In a start-up, there are a couple key resources: people, money, idea’s (which come from people) and technology (even if you aren’t a tech company – it’s your secret sauce – and most of these come from people too).
From what I understand, money used to be the hardest one to get – entrepreneurs would have to scrape, beg, and scream to get money. It was in the hands of a few groups, and was doled out at their discretion. Think about a couple hundred years ago – a small aristocratic class controlled all the capital, and business was EXTREMELY capital intensive. If you wanted to start delivering cotton from the Americas to Europe, you needed ships, men, money to buy the cotton in advance, etc. There was a huge need for liquidity to finance all these outlays.
However, over the last hundred or so years (and especially over the last ten years) there has been a shift. A shift to services has meant that businesses need less and less capital to launch and then grow. In tandem with that, more money has become available for investment through the general enrichment of western society. Those two factors – the increased availability of money from investors, and the decreased demand of money by entrepreneurs – has had a substantial impact: money is no longer the hardest thing for an entrepreneur to obtain. Now, it seems, the hardest thing to find is people.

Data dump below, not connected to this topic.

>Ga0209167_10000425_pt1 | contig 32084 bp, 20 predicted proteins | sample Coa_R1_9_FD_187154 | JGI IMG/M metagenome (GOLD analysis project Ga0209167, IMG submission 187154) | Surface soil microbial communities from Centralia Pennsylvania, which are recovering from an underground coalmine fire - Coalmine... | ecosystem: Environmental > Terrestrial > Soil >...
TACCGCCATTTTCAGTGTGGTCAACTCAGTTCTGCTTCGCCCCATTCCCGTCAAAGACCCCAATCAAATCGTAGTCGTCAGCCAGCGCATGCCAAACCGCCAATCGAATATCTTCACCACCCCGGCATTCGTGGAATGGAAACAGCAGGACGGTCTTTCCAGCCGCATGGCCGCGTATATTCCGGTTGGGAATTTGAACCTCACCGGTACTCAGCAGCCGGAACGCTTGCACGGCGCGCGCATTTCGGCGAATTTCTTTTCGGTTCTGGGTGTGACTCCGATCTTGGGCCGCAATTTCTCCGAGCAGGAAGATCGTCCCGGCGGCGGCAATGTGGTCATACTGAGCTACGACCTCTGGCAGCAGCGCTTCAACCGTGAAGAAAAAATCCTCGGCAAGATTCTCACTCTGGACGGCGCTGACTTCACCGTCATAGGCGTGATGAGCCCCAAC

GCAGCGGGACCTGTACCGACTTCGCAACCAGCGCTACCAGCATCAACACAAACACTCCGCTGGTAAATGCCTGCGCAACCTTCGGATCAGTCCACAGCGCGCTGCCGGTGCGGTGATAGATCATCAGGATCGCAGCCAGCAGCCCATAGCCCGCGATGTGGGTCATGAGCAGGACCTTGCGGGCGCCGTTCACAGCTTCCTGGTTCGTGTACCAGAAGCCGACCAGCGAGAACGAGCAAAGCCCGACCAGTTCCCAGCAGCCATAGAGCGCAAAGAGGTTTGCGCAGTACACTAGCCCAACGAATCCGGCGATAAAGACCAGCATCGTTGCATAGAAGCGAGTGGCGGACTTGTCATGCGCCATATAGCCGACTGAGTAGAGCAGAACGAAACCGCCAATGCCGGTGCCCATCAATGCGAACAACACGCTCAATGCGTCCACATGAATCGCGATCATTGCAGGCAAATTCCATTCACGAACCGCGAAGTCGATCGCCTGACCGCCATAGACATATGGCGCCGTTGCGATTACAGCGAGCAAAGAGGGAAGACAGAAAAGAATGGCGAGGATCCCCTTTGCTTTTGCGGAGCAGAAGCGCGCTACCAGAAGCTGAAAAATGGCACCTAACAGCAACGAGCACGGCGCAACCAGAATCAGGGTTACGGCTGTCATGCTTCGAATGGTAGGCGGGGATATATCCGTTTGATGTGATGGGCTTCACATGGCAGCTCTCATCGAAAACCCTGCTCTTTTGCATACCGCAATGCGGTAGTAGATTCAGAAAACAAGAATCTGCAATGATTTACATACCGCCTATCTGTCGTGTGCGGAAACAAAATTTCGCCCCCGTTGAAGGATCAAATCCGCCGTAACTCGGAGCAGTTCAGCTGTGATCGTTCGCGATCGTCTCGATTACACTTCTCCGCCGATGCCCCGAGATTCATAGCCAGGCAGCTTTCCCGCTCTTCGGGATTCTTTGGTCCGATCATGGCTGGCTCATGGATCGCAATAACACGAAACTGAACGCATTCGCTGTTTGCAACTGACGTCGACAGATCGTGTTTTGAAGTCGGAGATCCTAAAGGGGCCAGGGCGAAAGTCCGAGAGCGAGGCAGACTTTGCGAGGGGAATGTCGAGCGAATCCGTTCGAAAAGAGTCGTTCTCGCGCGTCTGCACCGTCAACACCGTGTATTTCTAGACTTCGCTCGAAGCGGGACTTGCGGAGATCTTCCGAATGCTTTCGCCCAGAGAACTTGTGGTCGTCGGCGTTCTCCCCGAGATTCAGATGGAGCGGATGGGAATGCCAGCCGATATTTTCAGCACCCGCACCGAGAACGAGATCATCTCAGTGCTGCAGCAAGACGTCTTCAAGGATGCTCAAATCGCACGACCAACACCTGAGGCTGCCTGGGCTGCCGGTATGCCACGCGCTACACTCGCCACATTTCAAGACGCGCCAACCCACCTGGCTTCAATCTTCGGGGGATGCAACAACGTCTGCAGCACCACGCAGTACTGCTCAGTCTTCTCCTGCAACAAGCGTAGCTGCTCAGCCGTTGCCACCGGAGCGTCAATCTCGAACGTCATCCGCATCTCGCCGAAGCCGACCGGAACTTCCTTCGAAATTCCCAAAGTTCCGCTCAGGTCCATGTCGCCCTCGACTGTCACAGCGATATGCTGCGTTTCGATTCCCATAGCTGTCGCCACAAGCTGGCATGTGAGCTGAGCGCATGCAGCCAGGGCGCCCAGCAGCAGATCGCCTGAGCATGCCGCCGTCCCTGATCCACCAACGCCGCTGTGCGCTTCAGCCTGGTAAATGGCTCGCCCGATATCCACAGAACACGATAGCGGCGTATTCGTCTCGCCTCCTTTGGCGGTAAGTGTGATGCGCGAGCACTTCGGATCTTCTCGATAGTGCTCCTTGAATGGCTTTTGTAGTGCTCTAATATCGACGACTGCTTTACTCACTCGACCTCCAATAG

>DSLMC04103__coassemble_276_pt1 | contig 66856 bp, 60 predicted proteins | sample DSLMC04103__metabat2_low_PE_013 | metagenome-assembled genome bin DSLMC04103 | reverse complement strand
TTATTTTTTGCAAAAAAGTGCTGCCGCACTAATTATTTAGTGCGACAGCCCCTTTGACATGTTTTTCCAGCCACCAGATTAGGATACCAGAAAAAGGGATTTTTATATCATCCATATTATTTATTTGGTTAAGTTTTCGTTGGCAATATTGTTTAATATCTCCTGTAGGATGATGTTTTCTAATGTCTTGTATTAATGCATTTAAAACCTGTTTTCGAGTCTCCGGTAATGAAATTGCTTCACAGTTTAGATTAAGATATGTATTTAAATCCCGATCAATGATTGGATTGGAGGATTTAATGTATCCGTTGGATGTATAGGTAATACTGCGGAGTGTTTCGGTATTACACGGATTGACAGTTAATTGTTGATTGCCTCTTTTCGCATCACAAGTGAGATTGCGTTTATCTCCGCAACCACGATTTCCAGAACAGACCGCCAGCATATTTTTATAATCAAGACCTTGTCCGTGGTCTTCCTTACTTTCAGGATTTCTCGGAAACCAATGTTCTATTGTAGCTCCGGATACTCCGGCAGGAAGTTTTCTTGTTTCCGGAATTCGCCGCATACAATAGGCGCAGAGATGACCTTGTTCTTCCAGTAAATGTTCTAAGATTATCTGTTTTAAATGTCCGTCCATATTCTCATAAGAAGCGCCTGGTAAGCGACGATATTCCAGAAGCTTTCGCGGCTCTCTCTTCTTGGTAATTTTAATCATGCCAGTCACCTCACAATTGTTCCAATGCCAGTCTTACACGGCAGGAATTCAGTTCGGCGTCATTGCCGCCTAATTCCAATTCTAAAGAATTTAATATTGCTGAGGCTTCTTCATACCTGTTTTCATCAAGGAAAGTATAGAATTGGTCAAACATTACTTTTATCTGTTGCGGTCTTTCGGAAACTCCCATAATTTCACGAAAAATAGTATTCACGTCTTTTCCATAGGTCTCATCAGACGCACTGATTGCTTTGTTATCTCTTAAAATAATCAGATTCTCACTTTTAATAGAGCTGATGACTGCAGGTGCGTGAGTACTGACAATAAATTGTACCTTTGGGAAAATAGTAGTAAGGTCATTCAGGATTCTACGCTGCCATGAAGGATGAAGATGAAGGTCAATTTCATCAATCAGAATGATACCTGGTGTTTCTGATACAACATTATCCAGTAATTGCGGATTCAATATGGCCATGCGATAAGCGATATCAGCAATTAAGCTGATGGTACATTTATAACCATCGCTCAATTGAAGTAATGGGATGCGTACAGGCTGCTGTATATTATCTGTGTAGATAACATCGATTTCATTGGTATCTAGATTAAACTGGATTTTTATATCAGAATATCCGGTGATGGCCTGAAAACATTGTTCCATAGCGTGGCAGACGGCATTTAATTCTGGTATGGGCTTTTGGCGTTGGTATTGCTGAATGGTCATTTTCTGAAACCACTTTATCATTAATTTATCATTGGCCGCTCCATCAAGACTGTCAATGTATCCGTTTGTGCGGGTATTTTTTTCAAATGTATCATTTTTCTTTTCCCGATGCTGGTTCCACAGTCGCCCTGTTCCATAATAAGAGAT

While firms need less and less money to launch, they also can get by on fewer people – but now they need great people. It’s much better to have one great person than two mediocre people – it’s just much harder to find them. In the past, anyone off the street could press a button on an assembly line – there wasn’t much to it. Now you want (read: need) to hire people who have it all – a technical skill or area of expertise, an inquisitive and creative mind, a cultural fit, and everything else. As this shift has happened, these people have become more and more sparse – they are either working somewhere, or building their own business – and they have very little interest (without some aggressive selling) in joining you – and nor should they. Money is plentiful, ideas are ripe, and you have to convince them to join you on your journey, rather than heading out for riches and glory on their own.
This trend will only be compounded with the IPO of Facebook. Now you have billions of new dollars being introduced into the venture capital space. Many of these former Facebook employees will either be looking to launch their own funds (and thus not needing outside investing, but still needing people), or fund new ideas as an investor (and therefore further diluting the funding pool, and make it easier for people to launch their own business).
This is a huge paradigm shift – one I am only starting to appreciate myself. Funding is not the Holy Grail anymore. Finding, hiring, and retaining GREAT people is the new Holy Grail – and it will only be possible by recruiting those people every day, building a great environment, and selling them on the dream.